One of the most welcome aspects of the funding settlement is that it is long term. For too long we have limped from one short-term sticking plaster to another, so I particularly welcome the fact that we now have certainty over five years combined with a 10-year long-term plan. In the Minister's response, I ask her to reflect on the recommendation from the House of Lords Select Committee on the Long-Term Sustainability of the NHS for an office of health and care sustainability to do long-term horizon scanning. That means not just future demographic challenges, but long-term workforce planning, which has always been a huge challenge within the health service. Brexit, for example, has implications for not just the workforce, and there are many other challenges ahead, so it would be helpful to have an independent body that could consider such things and help to work out the necessary long-term funding.

My final points are about how we fund the new system. I would be delighted if there was a Brexit dividend, but I am afraid that I do not believe that there will be. I think there will be a Brexit penalty. The difficulty with people thinking that everything might be solved by a mythical future fund means that we are not levelling with them right at the outset that we are all going to have to pay for it. The challenge should be about how to distribute the cost fairly. That is the key point here.

I want to stop here to thank the citizens' assembly that worked with my Committee and the Housing, Communities and Local Government Committee. I also thank the Chair of that Committee, Mr Betts, for the Committee's diligent work on this issue.

Going back to fairness, when I was in practice, it always came as a huge shock to my patients when they realised that if they had what might be really quite modest assets, they would have to fund all their social care. That shock was striking when the citizens' assembly considered the matter. If we are to move to a properly funded system, it must look at the quality of social care, which is precarious in nature, and at the provider challenge. We must be realistic, and we have to make it clear that somebody has to pay. We cannot just put it off to future generations; we have to think about it and explain to the public what that means.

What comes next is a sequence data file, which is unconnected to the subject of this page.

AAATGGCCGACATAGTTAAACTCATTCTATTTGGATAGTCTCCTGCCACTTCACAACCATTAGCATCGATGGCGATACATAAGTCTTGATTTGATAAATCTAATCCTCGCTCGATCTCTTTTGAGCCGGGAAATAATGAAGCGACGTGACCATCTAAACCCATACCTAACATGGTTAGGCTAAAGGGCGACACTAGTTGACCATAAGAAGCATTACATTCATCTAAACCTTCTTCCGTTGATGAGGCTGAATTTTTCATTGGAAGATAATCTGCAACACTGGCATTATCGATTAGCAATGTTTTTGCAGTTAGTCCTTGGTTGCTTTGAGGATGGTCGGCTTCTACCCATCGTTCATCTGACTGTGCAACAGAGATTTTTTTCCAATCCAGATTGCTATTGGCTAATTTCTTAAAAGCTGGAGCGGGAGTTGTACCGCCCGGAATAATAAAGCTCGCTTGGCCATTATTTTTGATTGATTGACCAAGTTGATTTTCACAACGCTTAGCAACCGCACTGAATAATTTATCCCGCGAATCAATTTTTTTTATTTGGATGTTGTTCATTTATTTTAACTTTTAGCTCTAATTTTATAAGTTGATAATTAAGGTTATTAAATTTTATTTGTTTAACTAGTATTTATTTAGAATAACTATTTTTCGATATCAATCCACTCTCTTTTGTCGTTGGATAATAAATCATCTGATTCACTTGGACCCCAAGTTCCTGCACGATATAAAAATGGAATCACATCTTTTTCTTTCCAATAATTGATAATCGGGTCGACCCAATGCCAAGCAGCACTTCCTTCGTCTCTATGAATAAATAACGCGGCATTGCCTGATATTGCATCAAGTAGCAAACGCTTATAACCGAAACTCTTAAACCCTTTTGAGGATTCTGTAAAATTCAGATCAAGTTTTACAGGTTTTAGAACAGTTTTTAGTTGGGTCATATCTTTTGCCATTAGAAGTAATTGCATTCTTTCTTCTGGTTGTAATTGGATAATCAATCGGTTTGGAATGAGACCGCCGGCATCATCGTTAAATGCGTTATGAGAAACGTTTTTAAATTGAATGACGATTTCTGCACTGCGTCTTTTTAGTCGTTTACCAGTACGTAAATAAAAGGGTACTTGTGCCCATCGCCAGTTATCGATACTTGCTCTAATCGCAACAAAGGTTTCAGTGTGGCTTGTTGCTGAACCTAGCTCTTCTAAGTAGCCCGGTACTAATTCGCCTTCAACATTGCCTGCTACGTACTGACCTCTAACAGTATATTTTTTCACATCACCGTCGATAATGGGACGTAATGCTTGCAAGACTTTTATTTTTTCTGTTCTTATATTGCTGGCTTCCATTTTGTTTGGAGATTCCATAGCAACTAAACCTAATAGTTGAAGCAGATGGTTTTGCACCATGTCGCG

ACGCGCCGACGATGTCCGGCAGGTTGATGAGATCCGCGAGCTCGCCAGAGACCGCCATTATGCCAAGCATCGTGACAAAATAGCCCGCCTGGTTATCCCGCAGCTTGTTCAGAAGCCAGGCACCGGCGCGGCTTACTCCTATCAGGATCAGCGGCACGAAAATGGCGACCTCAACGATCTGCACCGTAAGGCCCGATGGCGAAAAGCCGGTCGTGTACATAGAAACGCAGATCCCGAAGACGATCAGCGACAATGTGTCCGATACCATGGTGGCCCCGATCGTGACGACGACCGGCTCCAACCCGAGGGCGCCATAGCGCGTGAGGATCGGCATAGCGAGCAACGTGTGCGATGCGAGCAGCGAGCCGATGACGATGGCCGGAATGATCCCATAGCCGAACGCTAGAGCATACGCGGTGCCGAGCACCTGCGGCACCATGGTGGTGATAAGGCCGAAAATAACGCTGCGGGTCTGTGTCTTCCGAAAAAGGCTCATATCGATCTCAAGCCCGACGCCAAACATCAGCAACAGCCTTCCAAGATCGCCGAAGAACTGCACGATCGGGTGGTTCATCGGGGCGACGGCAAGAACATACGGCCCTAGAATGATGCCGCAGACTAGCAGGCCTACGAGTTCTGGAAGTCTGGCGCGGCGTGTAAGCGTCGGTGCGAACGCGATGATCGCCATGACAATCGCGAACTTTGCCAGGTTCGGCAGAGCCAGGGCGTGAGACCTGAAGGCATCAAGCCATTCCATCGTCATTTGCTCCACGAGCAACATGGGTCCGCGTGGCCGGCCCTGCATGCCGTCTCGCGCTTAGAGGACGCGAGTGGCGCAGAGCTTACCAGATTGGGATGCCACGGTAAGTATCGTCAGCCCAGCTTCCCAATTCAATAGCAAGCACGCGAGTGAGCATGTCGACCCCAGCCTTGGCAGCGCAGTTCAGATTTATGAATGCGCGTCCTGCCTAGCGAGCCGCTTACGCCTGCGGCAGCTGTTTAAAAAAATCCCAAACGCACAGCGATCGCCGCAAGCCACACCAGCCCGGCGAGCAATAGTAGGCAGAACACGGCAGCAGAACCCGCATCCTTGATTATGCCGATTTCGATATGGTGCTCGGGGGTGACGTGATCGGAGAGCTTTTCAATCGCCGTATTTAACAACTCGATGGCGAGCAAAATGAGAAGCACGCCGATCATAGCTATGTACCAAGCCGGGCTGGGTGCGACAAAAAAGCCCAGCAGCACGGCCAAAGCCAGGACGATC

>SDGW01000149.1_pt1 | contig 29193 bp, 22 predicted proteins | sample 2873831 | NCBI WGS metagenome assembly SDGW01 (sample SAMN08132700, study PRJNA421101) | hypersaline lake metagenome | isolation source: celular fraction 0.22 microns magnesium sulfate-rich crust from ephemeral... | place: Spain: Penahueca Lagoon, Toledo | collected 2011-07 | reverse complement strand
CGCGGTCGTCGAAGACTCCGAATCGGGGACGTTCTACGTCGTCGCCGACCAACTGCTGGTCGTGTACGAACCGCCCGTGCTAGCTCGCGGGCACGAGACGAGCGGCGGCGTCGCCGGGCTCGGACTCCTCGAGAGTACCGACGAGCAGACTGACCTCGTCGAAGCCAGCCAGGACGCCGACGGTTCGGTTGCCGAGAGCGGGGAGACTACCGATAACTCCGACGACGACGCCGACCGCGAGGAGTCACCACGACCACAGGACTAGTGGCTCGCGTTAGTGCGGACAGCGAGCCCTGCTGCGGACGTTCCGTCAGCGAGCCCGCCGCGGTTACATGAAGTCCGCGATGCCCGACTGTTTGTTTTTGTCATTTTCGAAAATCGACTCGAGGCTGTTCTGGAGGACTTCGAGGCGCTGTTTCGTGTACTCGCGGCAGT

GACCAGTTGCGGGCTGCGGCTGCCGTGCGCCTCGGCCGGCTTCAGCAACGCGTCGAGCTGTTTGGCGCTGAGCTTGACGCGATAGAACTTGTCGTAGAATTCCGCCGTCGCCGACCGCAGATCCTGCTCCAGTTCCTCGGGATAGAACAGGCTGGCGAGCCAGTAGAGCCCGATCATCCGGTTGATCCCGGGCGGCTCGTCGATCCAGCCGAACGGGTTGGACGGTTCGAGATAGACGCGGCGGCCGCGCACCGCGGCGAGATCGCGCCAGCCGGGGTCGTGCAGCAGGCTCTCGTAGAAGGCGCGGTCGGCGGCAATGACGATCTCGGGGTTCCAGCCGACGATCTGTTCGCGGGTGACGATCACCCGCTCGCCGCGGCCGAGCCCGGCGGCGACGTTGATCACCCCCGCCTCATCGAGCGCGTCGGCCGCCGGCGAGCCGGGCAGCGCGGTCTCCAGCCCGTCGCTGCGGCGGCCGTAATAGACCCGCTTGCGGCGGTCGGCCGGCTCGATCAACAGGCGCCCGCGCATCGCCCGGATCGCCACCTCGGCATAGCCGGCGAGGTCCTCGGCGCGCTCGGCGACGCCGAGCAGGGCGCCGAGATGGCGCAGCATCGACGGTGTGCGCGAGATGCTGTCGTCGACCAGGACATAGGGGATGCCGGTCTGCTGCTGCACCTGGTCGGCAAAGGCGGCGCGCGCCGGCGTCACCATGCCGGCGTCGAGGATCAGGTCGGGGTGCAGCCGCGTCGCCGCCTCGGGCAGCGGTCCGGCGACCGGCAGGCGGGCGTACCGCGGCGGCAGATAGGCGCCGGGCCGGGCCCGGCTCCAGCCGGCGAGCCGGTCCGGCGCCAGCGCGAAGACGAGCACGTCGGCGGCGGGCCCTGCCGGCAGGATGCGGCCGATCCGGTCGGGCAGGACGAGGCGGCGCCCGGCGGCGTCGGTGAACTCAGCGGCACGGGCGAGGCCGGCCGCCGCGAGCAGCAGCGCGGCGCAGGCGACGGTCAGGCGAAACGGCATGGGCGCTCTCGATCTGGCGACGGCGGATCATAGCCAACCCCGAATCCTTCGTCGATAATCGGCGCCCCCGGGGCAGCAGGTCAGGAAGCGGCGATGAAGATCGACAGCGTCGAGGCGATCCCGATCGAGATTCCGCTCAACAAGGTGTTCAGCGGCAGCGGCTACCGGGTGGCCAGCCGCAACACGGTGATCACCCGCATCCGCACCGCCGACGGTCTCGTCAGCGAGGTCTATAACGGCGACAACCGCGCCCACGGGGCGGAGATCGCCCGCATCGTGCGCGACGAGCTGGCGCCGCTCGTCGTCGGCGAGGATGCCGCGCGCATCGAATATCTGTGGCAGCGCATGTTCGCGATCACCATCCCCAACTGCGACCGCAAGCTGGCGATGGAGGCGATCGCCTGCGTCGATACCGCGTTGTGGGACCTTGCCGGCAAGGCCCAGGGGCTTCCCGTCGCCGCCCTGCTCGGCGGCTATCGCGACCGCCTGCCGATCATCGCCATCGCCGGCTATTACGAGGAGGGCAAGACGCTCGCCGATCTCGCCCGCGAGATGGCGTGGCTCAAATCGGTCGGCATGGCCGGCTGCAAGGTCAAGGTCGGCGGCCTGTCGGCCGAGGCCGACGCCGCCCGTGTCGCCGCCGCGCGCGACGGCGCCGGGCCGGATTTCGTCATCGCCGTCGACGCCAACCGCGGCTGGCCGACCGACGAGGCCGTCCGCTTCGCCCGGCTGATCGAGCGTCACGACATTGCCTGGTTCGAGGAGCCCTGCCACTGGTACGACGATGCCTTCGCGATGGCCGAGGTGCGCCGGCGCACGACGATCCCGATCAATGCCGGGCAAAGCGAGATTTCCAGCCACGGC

That is why, unusually, our Select Committee makes recommendations to both Front-Bench teams, because the failure to address this has been a political failure. On the one hand, measures suggested by the Labour party have been denounced by my party as a "death tax" and, on the other, my party's suggestions have been denounced as a "dementia tax", and that means we get nowhere.

If we are to avoid having the same discussion in five years' time, we need to be clear about how we will get this across the line. That will require, particularly in a hung Parliament, the co-operation of both sides of the House. I therefore urge both Front-Bench spokespeople to commit to working together.

Members on both sides of the House have repeatedly said that we are prepared to form a parliamentary commission to go out and engage with the public, rather as Adair Turner did on the difficult issue of pensions, regarding what fairness means. We cannot offload this entire cost on to a relatively shrinking pool of working-age employed adults. We need to have a conversation that reaches out to everybody and asks, "What is the fair payment?", and in return we must make sure those extra payments are earmarked for the NHS and do not just disappear into wider Government funding.

How we do that will mean conversations about national insurance with the self-employed, and it will mean conversations with people in retirement about their own contributions. We cannot put the cost entirely on to young people, many of whom are already, in effect, paying a graduate tax of 9% on everything they earn over £25,000. That would not pass the fairness test.

I am afraid that least fair thing of all would be for us to duck this challenge and leave even more people without the care they need, with disastrous consequences for them, for their loved ones and for their carers, because it falls into the "too difficult" box. This is difficult, but we need to grasp it, explain it to people and come to a decision.